Among dog breeds, the silky and very muscular, average-sized Vizsla is truly a rare breed. Some people keep it as a pet while others use it for hunting because it possesses the alertness, stamina, and will that is well suited for pursuing a prey. Its limbs are straight and powerful. Like the Weimaraner, the Vizsla possesses an image of aristocracy because of its balanced built.
Its head is finely defined by a slightly-domed forehead with a line in the middle and a long and narrow line that gently connects its brown colored nose and mouth. Its well-built and sturdy neck and its restrained and deep chest justify its air of nobility. The Vizsla is a medium-sized dog that normally stands about 24 inches tall. The tail of a Vizsla is stopped around two-thirds of its normal length and its well developed feet are usually round.
The Vizsla’s eyes vary but usually, they are amber to yellow, complementing the shade of its coat. The round and pendant ears of this dog are usually long, extending to the level of the lower jaw.
The coat of the Vizsla is easy to maintain because its hair is silky and short, though thick. This is consistent throughout its body, legs, and face.
The Vizsla appears in different shades from coppery gold to rust shade. A Vizsla of yellow or mahogany may not be recognized by some clubs but any black in the coat is considered a serious blemish.
The origin of the Vizsla can be traced to the Magyar horde, a nomadic and traveling tribe in Central Europe that inhabited Hungary. During the eight century, Hungarian barons utilized the Vizsla for hunting as well as an emblem of wealth. Batthyany, Nadasdy and Zay families are its pioneer breeders. In the tenth century, the Vizsla breed was first depicted followed by its inclusion in the 14th century manuscript Illustrated Vienna Chronicle. Vizsla owners then primarily honed them for the fine arts, testing, pointing, retrieving, and sniffing.
Determined to guarantee the breed’s survival after WWI, The Hungarian Kennel Club (MEOE) initiated the formation and strict implementation of breed standards. However, Vizslas were nearly extinct after WWII. Fortunately, some Hungarians were able to save a few and started breeding them again. In 1971, the breed started to be recognized internationally. Today, Vizslas are highly regarded as effective participants in hunting challenges and other special shows.
The Vizsla can be kept indoors as it is affectionate, expressive, and gentle. It is apt for the home as it is typically protective of the family or persons who own it. This dog is loyal and it is easily attached to its master to the extent that it follows its master wherever he or she goes, which is why it is also called a “Velcro” dog. The Vizsla is kind to children and get well together with other dogs. Unlike other dogs, it is quiet and barks only under certain circumstances. The Vizsla is great for hunting as it is good in tracking, retrieving, pointing, obeying, and watching.
Unfortunately, the effort to preserve the Vizsla breed through inbreeding gave birth to a prism of health issues. Although not all lines are affected, some of these health conditions include eye and stomach problems. The Vizsla may suffer from progressive retinal atrophy, entropion, ectropion, and corneal dystrophy while the stomach disease dysphagia-megaoesophagus may make it difficult for the dog to swallow. This is also characterized by muscle wasting and rampant drooling. The Vizsla may also become allergic to food and plants. Note that sebaceous adenitis causes its skin glands to swell as well.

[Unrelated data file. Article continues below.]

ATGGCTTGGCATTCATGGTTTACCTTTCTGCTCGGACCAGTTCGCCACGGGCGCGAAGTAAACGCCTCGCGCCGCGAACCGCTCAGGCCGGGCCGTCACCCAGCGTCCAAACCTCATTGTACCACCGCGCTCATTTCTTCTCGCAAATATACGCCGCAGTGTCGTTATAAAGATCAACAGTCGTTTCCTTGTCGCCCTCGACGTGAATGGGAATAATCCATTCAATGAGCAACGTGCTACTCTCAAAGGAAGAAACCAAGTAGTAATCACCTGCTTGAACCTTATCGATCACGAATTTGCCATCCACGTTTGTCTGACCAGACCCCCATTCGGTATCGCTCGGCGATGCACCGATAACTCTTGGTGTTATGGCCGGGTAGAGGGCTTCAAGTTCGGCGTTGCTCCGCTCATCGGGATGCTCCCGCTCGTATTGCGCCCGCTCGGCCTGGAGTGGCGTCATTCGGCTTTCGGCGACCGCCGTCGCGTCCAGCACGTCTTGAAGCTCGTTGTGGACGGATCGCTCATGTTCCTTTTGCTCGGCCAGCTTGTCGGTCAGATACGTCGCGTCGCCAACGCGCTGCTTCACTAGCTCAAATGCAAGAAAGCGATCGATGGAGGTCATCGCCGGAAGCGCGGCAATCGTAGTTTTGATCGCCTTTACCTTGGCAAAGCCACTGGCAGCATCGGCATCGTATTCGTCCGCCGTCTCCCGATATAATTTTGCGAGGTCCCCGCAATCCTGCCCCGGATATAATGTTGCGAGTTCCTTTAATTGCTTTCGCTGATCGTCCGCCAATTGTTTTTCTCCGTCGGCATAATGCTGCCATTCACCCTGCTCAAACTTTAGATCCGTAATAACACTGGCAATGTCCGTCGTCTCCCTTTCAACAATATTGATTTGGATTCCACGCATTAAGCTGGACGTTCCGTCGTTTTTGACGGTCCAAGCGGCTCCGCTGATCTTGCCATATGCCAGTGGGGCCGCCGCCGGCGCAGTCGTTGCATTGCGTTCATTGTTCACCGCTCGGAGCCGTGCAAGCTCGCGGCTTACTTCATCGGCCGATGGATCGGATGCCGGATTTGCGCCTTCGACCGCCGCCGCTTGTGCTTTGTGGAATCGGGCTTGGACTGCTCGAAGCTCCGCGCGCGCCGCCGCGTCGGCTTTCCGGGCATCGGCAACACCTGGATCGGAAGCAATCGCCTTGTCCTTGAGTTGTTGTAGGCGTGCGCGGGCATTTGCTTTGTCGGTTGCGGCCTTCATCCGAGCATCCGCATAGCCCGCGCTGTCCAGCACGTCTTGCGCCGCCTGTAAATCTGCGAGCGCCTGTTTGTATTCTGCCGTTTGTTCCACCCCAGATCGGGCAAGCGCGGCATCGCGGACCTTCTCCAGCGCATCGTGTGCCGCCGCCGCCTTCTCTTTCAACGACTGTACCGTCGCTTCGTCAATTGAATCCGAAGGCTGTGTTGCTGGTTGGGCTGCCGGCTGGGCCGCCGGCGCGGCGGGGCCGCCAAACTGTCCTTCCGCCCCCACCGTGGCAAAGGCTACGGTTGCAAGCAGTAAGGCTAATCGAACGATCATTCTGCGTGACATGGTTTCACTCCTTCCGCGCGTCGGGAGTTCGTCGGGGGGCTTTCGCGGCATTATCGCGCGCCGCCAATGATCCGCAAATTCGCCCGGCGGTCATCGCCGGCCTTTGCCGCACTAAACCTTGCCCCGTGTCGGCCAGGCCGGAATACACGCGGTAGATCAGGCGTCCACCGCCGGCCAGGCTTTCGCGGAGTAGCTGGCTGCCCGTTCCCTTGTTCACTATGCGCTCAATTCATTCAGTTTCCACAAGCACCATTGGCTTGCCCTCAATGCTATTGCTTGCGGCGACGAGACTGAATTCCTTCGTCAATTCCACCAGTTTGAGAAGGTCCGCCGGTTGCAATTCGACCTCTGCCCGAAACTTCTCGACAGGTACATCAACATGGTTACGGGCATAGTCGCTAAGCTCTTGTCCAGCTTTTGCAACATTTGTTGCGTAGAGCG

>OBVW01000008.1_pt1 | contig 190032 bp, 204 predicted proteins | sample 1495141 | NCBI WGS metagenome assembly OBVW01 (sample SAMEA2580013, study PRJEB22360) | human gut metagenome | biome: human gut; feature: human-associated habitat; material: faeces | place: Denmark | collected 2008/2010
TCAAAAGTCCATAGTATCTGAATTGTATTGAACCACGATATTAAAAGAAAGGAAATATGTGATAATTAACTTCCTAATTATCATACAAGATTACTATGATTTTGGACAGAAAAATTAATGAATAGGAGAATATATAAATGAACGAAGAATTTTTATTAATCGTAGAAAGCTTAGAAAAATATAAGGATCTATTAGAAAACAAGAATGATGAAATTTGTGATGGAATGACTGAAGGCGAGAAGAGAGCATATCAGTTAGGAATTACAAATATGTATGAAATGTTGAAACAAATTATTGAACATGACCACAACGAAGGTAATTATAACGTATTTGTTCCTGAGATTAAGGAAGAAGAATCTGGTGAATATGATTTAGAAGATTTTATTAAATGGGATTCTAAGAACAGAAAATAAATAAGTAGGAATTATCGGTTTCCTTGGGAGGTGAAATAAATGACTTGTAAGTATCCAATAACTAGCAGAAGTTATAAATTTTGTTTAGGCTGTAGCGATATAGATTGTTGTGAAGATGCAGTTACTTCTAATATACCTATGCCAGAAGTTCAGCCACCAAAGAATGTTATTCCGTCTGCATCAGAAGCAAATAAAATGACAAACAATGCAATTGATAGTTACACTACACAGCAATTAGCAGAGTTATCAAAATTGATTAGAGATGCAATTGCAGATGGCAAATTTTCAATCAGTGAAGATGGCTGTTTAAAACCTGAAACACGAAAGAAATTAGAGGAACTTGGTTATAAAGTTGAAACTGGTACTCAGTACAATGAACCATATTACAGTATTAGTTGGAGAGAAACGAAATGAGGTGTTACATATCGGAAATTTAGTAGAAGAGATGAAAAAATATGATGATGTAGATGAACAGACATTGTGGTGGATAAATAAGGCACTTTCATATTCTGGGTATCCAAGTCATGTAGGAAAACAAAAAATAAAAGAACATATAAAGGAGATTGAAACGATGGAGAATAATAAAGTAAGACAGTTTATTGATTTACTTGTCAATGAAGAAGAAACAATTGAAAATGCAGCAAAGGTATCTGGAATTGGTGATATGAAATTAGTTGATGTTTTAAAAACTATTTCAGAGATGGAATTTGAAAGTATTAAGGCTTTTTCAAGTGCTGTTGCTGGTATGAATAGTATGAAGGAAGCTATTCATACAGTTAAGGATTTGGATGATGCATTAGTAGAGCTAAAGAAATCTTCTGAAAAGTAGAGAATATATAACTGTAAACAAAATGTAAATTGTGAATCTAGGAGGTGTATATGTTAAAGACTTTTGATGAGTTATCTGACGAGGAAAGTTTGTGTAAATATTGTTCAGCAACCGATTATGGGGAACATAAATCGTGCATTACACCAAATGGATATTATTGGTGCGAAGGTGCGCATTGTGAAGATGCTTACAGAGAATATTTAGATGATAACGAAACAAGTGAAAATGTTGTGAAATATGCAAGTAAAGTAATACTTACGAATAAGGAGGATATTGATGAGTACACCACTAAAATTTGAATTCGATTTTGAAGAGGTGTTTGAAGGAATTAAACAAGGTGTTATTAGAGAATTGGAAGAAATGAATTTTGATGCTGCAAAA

The Vizsla does not need expensive grooming. However, there is a need to ensure the cleanliness of its body. Regular bathe is advisable to make its coat shimmer and clean. Brush its coat on a weekly basis. Although it is not a heavy shedder, brushing would at least decrease its shedding as it removes dead hair. On the other hand, beautify its coat monthly with the use of a soft cloth to increase its shine.
Check the ears, eyes, and nails constantly to search out ticks and other parasites. You want to clean, you may use a cotton bud dipped into a dish of baby oil. Cleaning must be limited only around the ears. In case of water pollution, bring the dog to a veterinarian.
The Vizsla is a sensitive dog that demands a sound lifestyle therefore consistent exercise is a must. You must engage it in walking, long running, jogging, and other active activities. It is receptive to challenges given to it in different places. This is not only good for its mental and physical growth but also for its socialization as the dog is allowed to get acquainted in various activities set in different settings.
The Vizsla can be easily trained because of its intelligence. It not only learns to retrieve and point easily but it can master the basics – obedience, survival skills, toilet-training, socialization with humans and other animals – without much problems.
Training should start while the Vizsla is still young. It must be motivated with a reward, regular feeding and walking sessions. Take it out after eating or after drinking a lot of water. To prevent it from combating strangers and other dogs, get it used to socialization while at tender age. Generally, the Vizsla is a dog that loves pleasing people.